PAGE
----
ZKNBS From United States of America, joined Jun 2009, 27 posts, RR: 0 Posted (4 years 1 week 7 hours ago) and read 4104 times:
Can anyone tell me the MTOW of Delta's 737-700's as well as the specific engine type on their 700 fleet. I am having difficulty finding this information on the internet and my copy of JP Fleets is out of date.
Dispatchguy From United States of America, joined Jan 2006, 1211 posts, RR: 2 Reply 5, posted (4 years 22 hours ago) and read 3674 times:
This aircraft has something I have never before seen in an AFM, a minimum weight to be able to use maximum thrust. If you are super light weight, then you HAVE to operate the airplane at a reduced thrust.
Some of the other -700s might have the same restriction in their AFM, I just have never seen it before.
Wow.... why did they opt for -26's??? That's a lot more power than most -700s out there.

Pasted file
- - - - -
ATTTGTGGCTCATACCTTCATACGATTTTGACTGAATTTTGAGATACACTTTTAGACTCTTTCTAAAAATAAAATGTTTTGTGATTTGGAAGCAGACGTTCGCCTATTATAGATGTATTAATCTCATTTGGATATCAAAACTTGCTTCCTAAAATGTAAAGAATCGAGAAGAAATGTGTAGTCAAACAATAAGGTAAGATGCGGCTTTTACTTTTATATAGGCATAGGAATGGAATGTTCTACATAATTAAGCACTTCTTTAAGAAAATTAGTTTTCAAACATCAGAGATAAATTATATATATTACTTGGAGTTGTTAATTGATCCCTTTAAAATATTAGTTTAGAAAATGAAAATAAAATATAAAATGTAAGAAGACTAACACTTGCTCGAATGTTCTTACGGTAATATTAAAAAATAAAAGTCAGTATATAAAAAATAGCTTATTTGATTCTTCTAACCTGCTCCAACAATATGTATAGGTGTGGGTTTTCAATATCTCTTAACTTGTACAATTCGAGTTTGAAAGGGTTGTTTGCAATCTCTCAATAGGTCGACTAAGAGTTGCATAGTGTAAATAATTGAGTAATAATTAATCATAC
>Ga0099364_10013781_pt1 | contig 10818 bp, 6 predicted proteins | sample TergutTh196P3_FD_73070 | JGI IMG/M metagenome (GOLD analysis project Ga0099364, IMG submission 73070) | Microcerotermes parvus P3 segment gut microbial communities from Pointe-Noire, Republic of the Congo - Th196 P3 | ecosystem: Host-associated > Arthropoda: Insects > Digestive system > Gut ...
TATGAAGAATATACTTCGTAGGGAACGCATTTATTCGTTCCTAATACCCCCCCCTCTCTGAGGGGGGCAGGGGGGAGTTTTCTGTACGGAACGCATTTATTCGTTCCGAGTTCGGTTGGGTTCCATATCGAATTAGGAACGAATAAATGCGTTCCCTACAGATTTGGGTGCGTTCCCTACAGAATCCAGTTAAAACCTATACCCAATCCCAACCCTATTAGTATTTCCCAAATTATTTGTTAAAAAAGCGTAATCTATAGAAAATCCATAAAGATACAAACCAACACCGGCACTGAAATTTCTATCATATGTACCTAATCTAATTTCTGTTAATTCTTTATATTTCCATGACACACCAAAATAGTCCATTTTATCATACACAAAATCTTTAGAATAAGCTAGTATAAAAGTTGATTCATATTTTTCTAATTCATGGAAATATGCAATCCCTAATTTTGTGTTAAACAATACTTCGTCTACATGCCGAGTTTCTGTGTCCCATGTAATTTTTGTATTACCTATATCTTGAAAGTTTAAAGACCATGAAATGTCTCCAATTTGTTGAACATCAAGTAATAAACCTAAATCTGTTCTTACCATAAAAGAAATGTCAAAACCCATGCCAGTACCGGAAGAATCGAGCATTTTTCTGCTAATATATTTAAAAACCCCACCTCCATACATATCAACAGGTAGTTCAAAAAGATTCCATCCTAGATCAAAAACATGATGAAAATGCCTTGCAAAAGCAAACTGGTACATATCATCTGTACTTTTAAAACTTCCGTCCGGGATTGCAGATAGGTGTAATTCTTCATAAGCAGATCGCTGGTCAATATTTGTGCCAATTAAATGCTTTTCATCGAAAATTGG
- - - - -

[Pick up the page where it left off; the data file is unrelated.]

The airplane was intended for short field or hot & high operations. Airports like those in Latin America were the intention of the airplane. Also they are flying them to shorter field airports like SNA.
DL got the 73G exclusively for performance. They were the launch customer for carbon brakes on the 737 so that they could save 500lbs in order to improve performance even more. The fleet fills a small niche at the airline, so it will never operate that many of them. People thought they were for thinner routes, but in reality they are a higher performance plane for markets where the 757 does not work.
If you have never designed an airplane part before, let the real designers do the work!
Transpac787 From United States of America, joined Jul 2007, 3155 posts, RR: 14 Reply 10, posted (3 years 11 months 3 days 23 hours ago) and read 3064 times:
Quoting Alitalia744 (Reply 7): Quick question, are the engines on the -832s CFM56-7B26 or CFM56-7B27s?
As far as I know, AA is the only North American carrier that opted for the CFM56-7B27. For the same reason as DL with the 73G, AA wanted max performance out of their 738's for the flights to South America out of MIA.